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By Jessica Baxter | July 26, 2013

‘The To Do List” adds to the mounting evidence that ladies are more than just wedding planning balls of emotion. They might actually have both a libido and even interests that go beyond penises. Brandy Clark (Aubrey Plaza) in fact has so many other interests, that she forgot to make time for that crucial pre-college sexual exploration (sexploration) that will ease her into her bowl of wild oats. Writer/director Maggie Carey kills with a fresh take on a familiar premise and continues the loooooong overdue trend of female-driven anti-romantic comedy.

It’s the summer of 1993 and class valedictorian Brandy Clark is preparing for her freshman year at Georgetown. But while she’s compiling her task list, she realizes how woefully behind she is in the sexual arena. Not only is she a virgin, she doesn’t even know the definition of almost everything in the porno top twenty. Remember kids, in 1993 our version of Google was the Encyclopedia Britannica, and they didn’t cover rim jobs.

Brandy solicits the help of her more experienced girlfriends (Alia Shawkat, Sarah Steele) to make a checklist of sexual acts as a precursor to losing her big V to the object of her lust: rock douche Rusty Waters (Scott Porter, “Friday Night Lights”). She burns through the first few items with her former lab partner, Cameron (Johnny Simmons) who harbors a secret crush on her and completely misreads her sudden interest. Thus, Cameron is nicely set up for heartbreak when Brandy expands her sample size to include fellow lifeguards at her summer job. Complicating matters is her degenerate boss with a heart of gold (Bill Hader), who takes an inconvenient interest in her purity and her well-meaning Ditto Head dad (Clark Gregg) who can’t stand to see his baby girl become a woman.

Female perspective aside, what sets “The To Do List” apart from other teen sex comedies is the decade it is set in. The early ’90s has officially become nostalgic, as the carefully chosen clothes, hair-dos, accessories and soundtrack demonstrate. It’s difficult for me to tell how many of those references were meant as punch lines as opposed to set-design because some members of the audience I was with felt compelled to name each one aloud. So I’m going to give Carey the benefit of the doubt on using the period as a humor crutch. Audience aside, this movie still managed to “American Graffiti” me back to my own adolescence and very rarely felt like pandering.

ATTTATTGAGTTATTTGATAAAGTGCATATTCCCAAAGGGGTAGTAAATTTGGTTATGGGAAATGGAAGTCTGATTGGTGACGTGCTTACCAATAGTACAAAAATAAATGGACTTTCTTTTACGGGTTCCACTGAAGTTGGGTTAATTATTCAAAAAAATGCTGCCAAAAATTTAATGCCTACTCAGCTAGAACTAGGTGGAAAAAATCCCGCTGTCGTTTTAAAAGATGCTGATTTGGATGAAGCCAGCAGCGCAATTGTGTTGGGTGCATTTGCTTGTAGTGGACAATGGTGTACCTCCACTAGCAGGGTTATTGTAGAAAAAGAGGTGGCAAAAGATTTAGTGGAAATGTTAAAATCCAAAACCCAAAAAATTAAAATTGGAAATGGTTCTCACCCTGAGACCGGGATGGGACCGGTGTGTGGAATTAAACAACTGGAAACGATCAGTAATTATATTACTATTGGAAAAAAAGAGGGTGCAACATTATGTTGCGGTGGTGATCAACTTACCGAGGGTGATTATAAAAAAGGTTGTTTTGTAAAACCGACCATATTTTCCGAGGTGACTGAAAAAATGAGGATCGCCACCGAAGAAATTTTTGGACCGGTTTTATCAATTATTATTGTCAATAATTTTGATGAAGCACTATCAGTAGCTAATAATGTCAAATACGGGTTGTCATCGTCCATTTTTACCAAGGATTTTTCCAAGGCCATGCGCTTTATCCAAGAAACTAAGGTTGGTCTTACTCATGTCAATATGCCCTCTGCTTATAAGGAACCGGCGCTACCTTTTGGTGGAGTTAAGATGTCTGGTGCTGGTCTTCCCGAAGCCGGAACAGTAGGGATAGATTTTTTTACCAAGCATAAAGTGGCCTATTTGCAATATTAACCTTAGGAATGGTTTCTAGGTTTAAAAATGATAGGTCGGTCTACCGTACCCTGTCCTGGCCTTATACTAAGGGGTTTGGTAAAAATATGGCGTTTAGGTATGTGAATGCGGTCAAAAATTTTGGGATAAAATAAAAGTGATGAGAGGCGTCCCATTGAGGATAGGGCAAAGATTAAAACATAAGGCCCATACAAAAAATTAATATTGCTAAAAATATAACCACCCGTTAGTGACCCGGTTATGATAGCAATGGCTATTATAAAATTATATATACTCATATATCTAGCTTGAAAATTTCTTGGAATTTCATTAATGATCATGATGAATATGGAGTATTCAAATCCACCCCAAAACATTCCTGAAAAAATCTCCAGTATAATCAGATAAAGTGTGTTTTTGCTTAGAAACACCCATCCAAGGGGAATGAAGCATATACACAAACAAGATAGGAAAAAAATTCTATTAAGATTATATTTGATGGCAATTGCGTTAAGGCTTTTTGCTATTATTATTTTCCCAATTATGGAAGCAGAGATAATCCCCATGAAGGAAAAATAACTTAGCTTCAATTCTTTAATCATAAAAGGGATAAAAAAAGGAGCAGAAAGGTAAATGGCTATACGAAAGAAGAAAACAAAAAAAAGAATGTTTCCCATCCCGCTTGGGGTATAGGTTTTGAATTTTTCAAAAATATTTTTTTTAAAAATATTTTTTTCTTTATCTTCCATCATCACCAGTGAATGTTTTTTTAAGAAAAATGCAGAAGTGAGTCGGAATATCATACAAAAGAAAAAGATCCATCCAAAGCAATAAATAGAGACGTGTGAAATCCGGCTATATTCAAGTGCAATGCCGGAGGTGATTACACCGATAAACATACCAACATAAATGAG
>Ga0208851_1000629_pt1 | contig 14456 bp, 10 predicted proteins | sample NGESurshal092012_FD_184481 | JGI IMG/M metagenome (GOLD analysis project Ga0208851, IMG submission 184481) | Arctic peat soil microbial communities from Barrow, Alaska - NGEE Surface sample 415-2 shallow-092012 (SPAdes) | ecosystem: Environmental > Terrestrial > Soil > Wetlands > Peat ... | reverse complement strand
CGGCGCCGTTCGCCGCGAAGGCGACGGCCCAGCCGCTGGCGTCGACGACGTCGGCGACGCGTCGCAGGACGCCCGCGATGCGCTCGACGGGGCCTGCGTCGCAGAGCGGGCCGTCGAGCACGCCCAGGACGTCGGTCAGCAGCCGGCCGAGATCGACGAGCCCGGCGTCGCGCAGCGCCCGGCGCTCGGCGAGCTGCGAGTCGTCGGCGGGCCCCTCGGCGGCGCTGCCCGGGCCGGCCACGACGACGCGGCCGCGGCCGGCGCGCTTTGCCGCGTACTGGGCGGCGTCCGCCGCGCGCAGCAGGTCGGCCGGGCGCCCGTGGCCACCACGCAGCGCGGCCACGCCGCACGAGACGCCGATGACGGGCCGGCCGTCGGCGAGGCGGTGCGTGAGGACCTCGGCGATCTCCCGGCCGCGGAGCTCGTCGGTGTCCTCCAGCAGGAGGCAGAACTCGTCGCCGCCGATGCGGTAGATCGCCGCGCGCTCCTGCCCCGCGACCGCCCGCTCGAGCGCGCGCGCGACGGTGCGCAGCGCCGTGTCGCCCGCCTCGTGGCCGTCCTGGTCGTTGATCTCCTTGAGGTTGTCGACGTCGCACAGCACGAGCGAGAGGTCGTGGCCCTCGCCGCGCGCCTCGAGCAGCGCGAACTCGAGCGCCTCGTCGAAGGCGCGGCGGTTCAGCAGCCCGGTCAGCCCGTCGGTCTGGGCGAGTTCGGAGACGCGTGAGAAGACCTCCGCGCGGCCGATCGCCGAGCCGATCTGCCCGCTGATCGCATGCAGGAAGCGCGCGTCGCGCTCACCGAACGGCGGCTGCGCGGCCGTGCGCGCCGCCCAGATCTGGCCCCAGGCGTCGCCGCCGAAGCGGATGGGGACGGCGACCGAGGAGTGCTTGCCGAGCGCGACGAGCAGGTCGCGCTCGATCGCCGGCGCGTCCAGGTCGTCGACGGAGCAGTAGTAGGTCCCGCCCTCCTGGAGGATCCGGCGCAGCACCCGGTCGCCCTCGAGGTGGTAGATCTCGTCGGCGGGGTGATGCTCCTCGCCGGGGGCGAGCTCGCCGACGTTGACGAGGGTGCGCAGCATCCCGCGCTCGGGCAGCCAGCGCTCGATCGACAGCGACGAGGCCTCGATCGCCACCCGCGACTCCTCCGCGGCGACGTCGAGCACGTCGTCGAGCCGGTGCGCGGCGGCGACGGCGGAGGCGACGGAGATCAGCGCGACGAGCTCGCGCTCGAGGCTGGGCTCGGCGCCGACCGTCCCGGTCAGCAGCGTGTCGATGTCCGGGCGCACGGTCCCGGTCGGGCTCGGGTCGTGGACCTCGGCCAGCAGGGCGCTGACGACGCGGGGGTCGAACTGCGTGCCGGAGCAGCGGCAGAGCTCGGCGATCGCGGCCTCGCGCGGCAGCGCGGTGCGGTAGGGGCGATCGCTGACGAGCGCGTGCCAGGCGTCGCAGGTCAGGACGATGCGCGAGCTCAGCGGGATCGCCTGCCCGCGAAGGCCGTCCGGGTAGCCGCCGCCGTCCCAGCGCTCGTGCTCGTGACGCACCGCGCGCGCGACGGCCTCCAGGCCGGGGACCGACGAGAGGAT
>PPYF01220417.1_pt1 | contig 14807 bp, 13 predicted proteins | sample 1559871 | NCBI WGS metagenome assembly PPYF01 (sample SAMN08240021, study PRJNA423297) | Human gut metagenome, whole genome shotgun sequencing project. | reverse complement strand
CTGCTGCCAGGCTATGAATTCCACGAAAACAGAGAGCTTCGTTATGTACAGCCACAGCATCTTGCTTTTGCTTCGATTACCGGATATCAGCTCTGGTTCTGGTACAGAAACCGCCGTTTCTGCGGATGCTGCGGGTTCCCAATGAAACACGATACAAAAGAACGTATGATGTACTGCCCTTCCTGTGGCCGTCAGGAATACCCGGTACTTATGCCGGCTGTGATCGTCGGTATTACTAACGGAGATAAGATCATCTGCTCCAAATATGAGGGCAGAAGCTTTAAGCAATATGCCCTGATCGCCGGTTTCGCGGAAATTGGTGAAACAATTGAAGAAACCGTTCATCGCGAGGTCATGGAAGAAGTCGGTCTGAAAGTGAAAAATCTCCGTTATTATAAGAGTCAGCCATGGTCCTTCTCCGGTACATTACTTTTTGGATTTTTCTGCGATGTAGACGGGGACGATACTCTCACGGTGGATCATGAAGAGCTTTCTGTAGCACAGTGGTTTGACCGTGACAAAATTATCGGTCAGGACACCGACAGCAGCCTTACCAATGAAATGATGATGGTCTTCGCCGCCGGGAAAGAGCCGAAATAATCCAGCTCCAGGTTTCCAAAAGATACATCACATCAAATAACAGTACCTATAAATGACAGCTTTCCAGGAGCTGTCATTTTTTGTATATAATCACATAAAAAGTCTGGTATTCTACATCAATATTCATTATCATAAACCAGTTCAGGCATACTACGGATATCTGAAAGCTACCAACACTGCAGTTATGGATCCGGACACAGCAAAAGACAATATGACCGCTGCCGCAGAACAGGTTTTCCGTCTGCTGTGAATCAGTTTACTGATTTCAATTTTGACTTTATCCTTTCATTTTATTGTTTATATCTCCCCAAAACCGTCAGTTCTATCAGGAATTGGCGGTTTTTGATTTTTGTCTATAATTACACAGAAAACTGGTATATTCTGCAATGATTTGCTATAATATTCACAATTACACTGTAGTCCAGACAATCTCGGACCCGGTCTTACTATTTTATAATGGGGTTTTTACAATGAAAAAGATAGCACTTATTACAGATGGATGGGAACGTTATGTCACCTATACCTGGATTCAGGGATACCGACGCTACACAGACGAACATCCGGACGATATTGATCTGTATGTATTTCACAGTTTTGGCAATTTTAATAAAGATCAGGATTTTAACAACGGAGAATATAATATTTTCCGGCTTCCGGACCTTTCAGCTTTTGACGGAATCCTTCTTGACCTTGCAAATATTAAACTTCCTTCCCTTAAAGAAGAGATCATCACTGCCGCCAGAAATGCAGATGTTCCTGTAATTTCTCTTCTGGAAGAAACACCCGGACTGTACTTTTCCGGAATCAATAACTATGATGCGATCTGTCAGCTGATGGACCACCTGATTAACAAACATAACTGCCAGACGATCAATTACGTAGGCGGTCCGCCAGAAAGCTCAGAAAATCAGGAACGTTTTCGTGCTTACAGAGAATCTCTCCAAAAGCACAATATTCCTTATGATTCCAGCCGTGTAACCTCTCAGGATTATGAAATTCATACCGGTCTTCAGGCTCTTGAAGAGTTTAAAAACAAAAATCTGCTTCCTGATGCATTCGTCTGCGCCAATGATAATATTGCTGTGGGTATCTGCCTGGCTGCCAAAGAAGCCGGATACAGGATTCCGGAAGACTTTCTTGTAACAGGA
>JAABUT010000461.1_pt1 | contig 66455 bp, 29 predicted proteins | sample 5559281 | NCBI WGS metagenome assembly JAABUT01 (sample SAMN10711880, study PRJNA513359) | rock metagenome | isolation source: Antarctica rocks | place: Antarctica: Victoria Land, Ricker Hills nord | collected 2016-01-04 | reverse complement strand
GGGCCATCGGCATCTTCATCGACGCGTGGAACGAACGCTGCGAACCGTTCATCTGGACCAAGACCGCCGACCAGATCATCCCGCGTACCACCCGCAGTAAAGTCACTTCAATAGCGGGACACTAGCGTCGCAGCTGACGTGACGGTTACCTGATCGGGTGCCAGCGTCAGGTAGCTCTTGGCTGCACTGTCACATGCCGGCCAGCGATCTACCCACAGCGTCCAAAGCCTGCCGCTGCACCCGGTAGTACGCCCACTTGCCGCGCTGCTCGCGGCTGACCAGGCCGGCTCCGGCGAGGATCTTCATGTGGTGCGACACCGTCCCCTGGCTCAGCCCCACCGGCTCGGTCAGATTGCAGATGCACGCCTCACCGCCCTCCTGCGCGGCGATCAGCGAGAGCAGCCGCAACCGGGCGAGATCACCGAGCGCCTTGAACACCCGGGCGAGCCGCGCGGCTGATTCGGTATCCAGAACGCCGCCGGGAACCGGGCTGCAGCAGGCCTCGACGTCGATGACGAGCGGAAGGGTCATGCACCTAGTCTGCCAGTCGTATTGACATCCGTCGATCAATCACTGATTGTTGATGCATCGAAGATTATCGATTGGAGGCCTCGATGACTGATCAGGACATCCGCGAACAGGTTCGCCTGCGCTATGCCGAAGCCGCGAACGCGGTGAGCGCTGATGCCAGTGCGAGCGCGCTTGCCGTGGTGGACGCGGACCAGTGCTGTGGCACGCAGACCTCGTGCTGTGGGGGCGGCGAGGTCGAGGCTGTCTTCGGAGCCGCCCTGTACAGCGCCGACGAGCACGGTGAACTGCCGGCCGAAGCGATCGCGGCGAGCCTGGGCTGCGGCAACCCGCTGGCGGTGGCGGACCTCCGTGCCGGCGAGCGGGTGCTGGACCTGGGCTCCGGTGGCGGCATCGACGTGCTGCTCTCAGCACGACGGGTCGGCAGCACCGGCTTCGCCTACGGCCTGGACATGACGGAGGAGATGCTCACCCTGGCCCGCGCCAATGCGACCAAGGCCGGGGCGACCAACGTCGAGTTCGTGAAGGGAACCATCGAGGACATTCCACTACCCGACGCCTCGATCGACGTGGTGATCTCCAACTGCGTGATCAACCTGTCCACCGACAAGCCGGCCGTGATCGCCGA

I really have no idea how the majority of film-goers are going to react to “The To Do List,” but for my money, Carey’s debut feature is a rousing success. She got her start writing for failed sitcoms and Funny or Die sketches but she has clearly studied feature-length comedies and runs a tight ship. She never gets hung up on one joke. If a gag doesn’t work, you barely have time to notice before something better comes along. That’s a restraint that other comedy writer/directors (ahem, Apatow) seem incapable of. Carey also makes great use of husband Bill Hader, allowing him to explore his goofiness whilst dropping the occasional emotional spitball.

Aubrey Plaza, best known for her role as the monotone cynic April Ludgate (TVs “Parks and Recreation”), shows her range in the follow-up from last year’s turn in the brilliant “Safety Not Guaranteed.” Plaza is an incredibly gifted physical comedienne. She’s famous for deadpan delivery but she knows how to make the perfect face to accompany her lines and she can take a pratfall like nobody’s business. (Have you tried pratfalling? That s**t is not easy.)

Of course, my favorite thing about “The To Do List” is the female perspective. Too long we have settled for either the John Hughes romantic version of adolescence or the horn-ball sex romps like “Porky’s” in which women are nothing more than set pieces and plot devices. Hughes’ female protagonists tend to be doe-eyed idealists who are too hung up on the idea of love to realize that teenage fornication doesn’t have to be heart-wrenching and you don’t have to wait for “the right guy” to get your rocks off. I’m not saying those girls are a myth. But they’re not as prevalent as the movies would have you believe. My group of friends in high school looked a lot more like Brandy’s than, say, Andie Walsh in “Pretty in Pink.”

Brandy is very upfront about her designs on Rusty Waters. He makes a good “First Time” story but she doesn’t want anything more to do with him. Though Brandy doesn’t know much about sex she at least knows that it’s not as big a deal as everyone makes it out to be. It’s nice when you really like the person you’re with, but it can still be a lot of fun even if you don’t. She doesn’t get hung up on whether or not she’s “good enough” or “sexy enough” whilst discovering what she likes and doesn’t like. Her sexual views, uninformed as they may be, are the healthiest of any young female protagonist in recent memory and I would be thrilled if my own daughter one day held a similar outlook. “The To Do List” is not just a hard R sex comedy, but also an important player in film diversification.

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